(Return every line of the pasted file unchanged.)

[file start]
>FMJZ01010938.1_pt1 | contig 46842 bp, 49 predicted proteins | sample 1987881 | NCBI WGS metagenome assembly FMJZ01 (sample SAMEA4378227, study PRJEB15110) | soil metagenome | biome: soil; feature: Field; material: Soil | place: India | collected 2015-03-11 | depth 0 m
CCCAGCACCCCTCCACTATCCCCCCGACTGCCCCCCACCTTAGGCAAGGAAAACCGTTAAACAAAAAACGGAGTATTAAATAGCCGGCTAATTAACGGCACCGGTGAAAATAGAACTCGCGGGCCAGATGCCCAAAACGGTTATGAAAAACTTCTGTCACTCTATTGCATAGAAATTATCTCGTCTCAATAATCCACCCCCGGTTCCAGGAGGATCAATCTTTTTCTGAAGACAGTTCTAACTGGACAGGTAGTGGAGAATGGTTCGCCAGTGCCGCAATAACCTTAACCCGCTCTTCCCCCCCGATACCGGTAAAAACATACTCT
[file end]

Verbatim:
>FMJZ01010938.1_pt1 | contig 46842 bp, 49 predicted proteins | sample 1987881 | NCBI WGS metagenome assembly FMJZ01 (sample SAMEA4378227, study PRJEB15110) | soil metagenome | biome: soil; feature: Field; material: Soil | place: India | collected 2015-03-11 | depth 0 m
CCCAGCACCCCTCCACTATCCCCCCGACTGCCCCCCACCTTAGGCAAGGAAAACCGTTAAACAAAAAACGGAGTATTAAATAGCCGGCTAATTAACGGCACCGGTGAAAATAGAACTCGCGGGCCAGATGCCCAAAACGGTTATGAAAAACTTCTGTCACTCTATTGCATAGAAATTATCTCGTCTCAATAATCCACCCCCGGTTCCAGGAGGATCAATCTTTTTCTGAAGACAGTTCTAACTGGACAGGTAGTGGAGAATGGTTCGCCAGTGCCGCAATAACCTTAACCCGCTCTTCCCCCCCGATACCGGTAAAAACATACTCT